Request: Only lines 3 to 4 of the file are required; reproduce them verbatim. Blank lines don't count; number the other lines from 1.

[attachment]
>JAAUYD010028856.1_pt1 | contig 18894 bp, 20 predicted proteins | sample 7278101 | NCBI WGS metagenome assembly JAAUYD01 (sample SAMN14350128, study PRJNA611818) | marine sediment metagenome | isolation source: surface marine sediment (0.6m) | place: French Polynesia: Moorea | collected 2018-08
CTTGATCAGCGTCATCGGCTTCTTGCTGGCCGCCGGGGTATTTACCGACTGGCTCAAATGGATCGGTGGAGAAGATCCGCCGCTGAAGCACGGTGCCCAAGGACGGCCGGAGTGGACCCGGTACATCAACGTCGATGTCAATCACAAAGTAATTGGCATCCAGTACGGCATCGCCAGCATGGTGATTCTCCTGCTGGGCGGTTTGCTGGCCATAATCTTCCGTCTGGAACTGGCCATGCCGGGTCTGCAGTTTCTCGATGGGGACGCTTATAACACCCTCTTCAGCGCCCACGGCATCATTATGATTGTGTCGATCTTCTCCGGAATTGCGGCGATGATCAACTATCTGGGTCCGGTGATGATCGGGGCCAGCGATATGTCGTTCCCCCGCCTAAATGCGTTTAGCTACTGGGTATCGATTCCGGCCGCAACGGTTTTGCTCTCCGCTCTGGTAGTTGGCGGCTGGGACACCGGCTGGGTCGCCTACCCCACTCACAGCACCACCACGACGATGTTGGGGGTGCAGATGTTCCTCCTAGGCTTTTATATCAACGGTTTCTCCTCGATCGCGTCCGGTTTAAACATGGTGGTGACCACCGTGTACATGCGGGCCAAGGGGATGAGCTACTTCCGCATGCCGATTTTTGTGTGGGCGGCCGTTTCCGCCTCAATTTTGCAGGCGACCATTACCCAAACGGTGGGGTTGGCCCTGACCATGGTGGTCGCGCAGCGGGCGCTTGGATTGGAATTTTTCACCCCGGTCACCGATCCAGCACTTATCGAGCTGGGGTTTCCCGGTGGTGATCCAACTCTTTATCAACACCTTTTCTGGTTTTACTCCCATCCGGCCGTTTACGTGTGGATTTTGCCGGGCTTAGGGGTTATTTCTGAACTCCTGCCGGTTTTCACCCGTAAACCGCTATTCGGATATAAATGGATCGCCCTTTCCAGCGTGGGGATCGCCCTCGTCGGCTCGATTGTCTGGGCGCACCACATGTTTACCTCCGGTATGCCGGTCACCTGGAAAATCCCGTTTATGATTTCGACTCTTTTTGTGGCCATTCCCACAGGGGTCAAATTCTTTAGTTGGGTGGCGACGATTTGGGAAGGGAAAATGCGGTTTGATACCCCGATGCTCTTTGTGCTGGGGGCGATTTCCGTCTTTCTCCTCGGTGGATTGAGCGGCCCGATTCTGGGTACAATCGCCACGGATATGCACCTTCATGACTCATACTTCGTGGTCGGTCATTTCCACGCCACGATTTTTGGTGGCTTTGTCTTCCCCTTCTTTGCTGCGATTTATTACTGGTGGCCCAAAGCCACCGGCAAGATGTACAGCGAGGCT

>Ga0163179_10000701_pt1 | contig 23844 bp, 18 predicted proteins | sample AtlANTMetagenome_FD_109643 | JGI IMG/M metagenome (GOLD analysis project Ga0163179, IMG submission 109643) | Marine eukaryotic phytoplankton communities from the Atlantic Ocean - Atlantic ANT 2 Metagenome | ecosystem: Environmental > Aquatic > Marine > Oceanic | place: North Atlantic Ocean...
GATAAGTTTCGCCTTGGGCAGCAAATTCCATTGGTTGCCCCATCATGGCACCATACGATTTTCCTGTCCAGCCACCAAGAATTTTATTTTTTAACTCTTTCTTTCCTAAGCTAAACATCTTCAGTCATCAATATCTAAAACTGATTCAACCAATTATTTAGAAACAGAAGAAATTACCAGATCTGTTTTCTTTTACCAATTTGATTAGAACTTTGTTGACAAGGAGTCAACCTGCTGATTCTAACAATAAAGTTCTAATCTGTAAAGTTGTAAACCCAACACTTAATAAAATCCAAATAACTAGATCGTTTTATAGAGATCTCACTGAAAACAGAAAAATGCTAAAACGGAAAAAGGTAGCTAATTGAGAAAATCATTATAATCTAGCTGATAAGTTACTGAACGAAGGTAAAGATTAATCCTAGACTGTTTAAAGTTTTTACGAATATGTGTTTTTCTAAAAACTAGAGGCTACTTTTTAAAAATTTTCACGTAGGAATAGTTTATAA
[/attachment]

>Ga0163179_10000701_pt1 | contig 23844 bp, 18 predicted proteins | sample AtlANTMetagenome_FD_109643 | JGI IMG/M metagenome (GOLD analysis project Ga0163179, IMG submission 109643) | Marine eukaryotic phytoplankton communities from the Atlantic Ocean - Atlantic ANT 2 Metagenome | ecosystem: Environmental > Aquatic > Marine > Oceanic | place: North Atlantic Ocean...
GATAAGTTTCGCCTTGGGCAGCAAATTCCATTGGTTGCCCCATCATGGCACCATACGATTTTCCTGTCCAGCCACCAAGAATTTTATTTTTTAACTCTTTCTTTCCTAAGCTAAACATCTTCAGTCATCAATATCTAAAACTGATTCAACCAATTATTTAGAAACAGAAGAAATTACCAGATCTGTTTTCTTTTACCAATTTGATTAGAACTTTGTTGACAAGGAGTCAACCTGCTGATTCTAACAATAAAGTTCTAATCTGTAAAGTTGTAAACCCAACACTTAATAAAATCCAAATAACTAGATCGTTTTATAGAGATCTCACTGAAAACAGAAAAATGCTAAAACGGAAAAAGGTAGCTAATTGAGAAAATCATTATAATCTAGCTGATAAGTTACTGAACGAAGGTAAAGATTAATCCTAGACTGTTTAAAGTTTTTACGAATATGTGTTTTTCTAAAAACTAGAGGCTACTTTTTAAAAATTTTCACGTAGGAATAGTTTATAA